Lomography is an art form that was born out of a need to escape the limitations and restrictions imposed by modern technology. Lomographers try to be creative, think outside the box, and explore their artistic side in a way that many people never feel comfortable doing. It’s not about what you can do with your camera; it’s about what your imagination can create!
What Exactly Is Lomography?
Lomography is the art of taking pictures with a Lomograph camera, which is a toy camera that was originally introduced to the market in the 1900’s. Lomographs rely on the flaws and unpredictability of these cameras, rather than on their sophisticated technology, for their artistic effects. The photographs taken with these cameras often have blurry and distorted images; photographers often use light painting, long exposures, double exposures and multiple exposures to produce effects and unusual patterns. In addition to the artistic effects, Lomography also encourages photographers to get away from their computer screens and go out into the world to take pictures.
Is It for Me?
If you already have a creative side but feel limited by modern technology or if you are just looking for an easy way to try something different with your camera, then lomography might be perfect for you! All that’s required is a little imagination! There are many options available when it comes to choosing a film camera; some models require special light settings while others allow photographs in either color or black and white. Once you’ve chosen which model best fits your needs, all that’s left is deciding how much of yourself should go into each picture: not too little and not too much!
What Makes Lomography so Unique?
Lomography is a different type of photography because it focuses on the “whole” picture and not just one moment. You can see how this differs in the way that you might take a photo of someone walking down the street. When you shoot them with a camera, you might focus on their legs and feet in movement. But with lomography, you’ll get both the person and their surroundings in one frame. So you’ll see a person’s head, torso and legs in the frame even though they aren’t completely stationary.
Lomography is not just about taking photos but also bringing back memories by creating an experience for both the camera user and viewer of their pictures. Instead of doing something new all the time with your lomo cameras, this type of photography has its own way to capture light that makes everything look different than what we typically expect from modern digital cameras or smartphones! You can experiment with long exposures, color effects like cross processing which colors slides in unusual ways when developed; along with many other things to discover how unique each picture will turn out! It doesn’t matter if your images are blurry or whether there are multiple people in one shot. You can give yourself permission to break all the rules and discover your own style.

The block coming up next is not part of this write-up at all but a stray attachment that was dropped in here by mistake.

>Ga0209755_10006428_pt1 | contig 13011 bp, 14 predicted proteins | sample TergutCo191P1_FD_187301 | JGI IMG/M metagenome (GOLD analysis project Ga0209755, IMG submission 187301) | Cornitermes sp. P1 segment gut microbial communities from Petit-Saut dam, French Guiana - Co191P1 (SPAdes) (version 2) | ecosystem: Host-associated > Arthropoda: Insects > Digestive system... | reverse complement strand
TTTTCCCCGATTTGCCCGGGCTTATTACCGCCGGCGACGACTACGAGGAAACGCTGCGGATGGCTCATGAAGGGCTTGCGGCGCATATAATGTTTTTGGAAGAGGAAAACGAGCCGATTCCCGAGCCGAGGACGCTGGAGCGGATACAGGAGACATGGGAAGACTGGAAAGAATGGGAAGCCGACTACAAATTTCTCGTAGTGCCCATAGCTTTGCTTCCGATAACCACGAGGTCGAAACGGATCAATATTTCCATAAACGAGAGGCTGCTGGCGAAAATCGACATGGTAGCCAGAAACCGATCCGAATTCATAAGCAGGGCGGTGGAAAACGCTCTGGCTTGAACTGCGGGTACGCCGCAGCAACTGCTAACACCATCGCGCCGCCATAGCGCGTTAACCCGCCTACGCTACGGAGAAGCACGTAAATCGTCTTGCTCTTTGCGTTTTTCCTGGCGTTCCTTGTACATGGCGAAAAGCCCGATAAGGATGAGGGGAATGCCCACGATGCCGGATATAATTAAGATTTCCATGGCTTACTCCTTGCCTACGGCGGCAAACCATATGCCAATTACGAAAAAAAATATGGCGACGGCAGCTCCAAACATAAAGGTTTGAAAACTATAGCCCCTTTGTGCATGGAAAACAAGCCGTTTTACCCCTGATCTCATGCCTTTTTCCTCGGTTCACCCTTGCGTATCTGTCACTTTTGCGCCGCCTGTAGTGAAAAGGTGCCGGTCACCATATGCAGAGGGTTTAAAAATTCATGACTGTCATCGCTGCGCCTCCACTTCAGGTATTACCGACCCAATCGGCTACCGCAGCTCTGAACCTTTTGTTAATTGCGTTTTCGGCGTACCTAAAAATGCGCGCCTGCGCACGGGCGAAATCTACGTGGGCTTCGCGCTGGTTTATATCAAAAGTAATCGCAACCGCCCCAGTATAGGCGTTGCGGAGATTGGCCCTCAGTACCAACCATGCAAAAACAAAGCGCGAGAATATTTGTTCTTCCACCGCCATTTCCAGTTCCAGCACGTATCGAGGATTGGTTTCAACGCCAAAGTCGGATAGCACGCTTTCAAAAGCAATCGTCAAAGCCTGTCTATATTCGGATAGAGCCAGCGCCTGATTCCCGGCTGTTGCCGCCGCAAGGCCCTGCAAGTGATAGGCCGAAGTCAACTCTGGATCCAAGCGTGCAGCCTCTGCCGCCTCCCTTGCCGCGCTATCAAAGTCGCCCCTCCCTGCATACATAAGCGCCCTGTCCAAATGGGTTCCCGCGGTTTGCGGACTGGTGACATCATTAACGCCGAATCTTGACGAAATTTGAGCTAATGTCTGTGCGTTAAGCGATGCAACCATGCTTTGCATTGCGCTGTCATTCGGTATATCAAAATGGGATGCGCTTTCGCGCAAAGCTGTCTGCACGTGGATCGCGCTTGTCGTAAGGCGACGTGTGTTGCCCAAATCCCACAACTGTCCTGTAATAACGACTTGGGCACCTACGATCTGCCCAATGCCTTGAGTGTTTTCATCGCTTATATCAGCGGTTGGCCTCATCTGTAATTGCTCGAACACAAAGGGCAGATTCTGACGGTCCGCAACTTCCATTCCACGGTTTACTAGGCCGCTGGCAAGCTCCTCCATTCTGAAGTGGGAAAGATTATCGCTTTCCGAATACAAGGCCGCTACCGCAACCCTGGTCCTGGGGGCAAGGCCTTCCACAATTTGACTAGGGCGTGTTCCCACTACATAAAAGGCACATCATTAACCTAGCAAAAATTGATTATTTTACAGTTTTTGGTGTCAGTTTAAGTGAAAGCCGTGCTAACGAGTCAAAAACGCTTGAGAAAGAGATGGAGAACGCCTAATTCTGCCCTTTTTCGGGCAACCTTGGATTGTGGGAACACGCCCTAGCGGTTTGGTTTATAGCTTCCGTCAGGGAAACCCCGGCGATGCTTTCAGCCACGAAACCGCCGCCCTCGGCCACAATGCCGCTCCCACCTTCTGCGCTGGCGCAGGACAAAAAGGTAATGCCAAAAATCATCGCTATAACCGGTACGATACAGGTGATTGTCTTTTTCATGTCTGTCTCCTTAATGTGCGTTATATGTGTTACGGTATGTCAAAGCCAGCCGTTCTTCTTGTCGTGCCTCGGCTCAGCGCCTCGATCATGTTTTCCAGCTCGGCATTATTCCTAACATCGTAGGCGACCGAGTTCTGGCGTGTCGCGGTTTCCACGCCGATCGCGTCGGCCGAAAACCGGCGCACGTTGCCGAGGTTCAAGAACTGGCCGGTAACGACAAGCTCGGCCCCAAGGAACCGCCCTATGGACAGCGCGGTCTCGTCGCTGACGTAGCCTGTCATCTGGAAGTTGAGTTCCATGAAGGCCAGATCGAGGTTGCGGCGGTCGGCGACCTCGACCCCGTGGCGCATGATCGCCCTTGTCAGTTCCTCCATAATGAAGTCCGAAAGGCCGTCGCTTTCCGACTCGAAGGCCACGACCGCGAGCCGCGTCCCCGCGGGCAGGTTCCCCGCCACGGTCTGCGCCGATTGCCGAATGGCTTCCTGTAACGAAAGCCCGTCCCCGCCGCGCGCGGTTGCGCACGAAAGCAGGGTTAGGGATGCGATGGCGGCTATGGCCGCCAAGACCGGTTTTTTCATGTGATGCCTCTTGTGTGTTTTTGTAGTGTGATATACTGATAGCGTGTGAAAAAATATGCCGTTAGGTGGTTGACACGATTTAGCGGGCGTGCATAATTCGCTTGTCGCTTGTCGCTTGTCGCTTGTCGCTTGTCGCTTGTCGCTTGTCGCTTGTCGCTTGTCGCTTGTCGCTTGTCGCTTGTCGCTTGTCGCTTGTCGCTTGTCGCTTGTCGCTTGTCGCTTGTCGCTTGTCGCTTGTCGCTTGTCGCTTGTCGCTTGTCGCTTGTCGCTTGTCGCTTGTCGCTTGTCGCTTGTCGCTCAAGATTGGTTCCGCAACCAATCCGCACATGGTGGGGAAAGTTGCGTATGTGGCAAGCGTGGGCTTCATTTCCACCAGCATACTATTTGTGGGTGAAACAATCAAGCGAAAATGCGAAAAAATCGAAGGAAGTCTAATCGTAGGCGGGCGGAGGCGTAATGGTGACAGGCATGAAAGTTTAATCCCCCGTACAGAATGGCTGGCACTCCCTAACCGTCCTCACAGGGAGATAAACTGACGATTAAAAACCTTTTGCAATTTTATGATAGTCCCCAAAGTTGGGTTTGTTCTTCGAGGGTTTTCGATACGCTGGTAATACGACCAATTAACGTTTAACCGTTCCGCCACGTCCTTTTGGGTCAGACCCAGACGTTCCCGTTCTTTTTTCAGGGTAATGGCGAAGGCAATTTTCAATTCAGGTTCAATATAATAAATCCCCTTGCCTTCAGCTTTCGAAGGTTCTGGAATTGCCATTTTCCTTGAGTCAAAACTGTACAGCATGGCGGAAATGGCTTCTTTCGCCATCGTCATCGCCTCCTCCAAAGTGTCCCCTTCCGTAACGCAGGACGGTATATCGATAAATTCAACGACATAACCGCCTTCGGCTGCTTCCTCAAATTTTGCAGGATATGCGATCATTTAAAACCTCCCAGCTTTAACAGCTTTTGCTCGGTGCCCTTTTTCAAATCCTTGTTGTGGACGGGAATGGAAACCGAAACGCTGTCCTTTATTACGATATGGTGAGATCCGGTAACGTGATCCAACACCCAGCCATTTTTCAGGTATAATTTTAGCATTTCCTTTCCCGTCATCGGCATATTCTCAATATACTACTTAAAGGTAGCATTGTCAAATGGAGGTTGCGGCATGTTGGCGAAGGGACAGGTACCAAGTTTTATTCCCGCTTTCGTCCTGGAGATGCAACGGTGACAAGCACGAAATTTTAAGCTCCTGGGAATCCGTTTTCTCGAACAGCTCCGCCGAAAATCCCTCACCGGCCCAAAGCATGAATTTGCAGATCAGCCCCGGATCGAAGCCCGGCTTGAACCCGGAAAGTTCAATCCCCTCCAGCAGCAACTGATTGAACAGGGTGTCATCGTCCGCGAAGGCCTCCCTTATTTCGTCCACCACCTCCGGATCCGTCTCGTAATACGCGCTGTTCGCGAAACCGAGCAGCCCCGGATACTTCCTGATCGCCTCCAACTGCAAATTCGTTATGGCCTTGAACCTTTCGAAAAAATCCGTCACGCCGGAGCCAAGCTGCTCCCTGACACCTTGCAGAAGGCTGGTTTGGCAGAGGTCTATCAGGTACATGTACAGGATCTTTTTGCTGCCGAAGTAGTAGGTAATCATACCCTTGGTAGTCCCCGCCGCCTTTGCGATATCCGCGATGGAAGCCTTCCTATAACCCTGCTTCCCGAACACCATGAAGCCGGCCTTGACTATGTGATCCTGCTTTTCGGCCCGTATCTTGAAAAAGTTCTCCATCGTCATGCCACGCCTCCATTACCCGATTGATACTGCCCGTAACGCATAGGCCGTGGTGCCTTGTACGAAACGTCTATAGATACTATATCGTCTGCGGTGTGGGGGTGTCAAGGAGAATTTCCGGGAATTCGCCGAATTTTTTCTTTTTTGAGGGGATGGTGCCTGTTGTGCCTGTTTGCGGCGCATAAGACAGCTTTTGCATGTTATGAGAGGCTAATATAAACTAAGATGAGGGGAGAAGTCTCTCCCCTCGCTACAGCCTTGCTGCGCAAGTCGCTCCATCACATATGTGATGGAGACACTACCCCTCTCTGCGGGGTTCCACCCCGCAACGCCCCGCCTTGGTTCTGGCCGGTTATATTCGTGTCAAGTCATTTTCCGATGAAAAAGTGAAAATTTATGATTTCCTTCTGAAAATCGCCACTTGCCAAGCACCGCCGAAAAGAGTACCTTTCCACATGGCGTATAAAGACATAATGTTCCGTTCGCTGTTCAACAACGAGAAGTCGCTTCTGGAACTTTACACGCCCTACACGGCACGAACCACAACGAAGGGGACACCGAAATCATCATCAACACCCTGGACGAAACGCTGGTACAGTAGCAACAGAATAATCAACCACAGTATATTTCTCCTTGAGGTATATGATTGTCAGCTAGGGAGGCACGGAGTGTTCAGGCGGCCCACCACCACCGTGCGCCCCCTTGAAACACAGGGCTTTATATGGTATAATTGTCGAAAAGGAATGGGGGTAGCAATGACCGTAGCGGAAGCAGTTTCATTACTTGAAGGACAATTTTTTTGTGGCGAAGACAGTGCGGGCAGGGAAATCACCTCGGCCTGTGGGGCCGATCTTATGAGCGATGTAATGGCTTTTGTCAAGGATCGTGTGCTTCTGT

Lomography’s Golden Rules
Lomography’s Golden Rules:
We don’t care about what you do – we only care about that the camera is in front of you.
Don’t use a tripod or flash.
Make your own photographs using roll or sheet film, not instant-shoot cameras.
Always shoot from the hip, never from the eye-level.
Avoid screen-looking shots. That means no selfies!
What Equipment Should You Use for Lomography?
The answer to this question is as diverse and complex of an art form itself. There are a wide variety of different equipment sets available, but if one has only two options then I would recommend getting something with color filters or polarizing lenses because they provide more creative possibilities than black-and white film does.
You’ll need a Lomo camera and some film. You can also get creative and look for other items you might be able to use in place of a camera, to give your Lomographs an individualized flair.
You can also find a wide range of equipment from old school film cameras, point-and shoots with Schneider Kreuznach lenses or cheap 35mmpoints pro shots such as toy cameras and Magic Lanterns which will give your photos an otherworldly feel!
How to Re-Create the Lomography Effect in Photoshop
The Lomographic influence is evident in an artfully blurred photo, usually created by the use of a lens with a narrow depth of field. A typical effect is to use this technique to create an image with selective focus on one or two subjects, with the rest of the image blurred. This is most often done on purpose by blurring out part of the photo.
Obtaining this effect in Photoshop can be done fairly easily. It can be achieved by using some standard blur filters along with modifying which part of the photo you are focusing on. To start, you’ll need to open your photograph in Photoshop and click Filter > Blur > Radial Blur . Next, adjust the amount slider until you have reached your desired level of blurring.
The next step is to use the zoom tool to focus on your main subject, while making sure that everything else in the image is blurred out almost completely. Once you have done this, go back over your photo and adjust the radial blur by clicking Filter > Blur > Radial Blur . You can move around or even resize your focal point before adjusting it again until you are happy with how much of what’s surrounding it is visible compared to focused. The last thing you need to do is decide if there needs some additional color correction or maybe a bit of sharpening for good measure! Now get creative using these new techniques! If needed, undoing steps along the way will not affect any changes made once they are saved.
At its core, Lomography presents itself as being photography for everyone—and that includes you! The best way to understand if something like this would work for you? Try it out yourself!g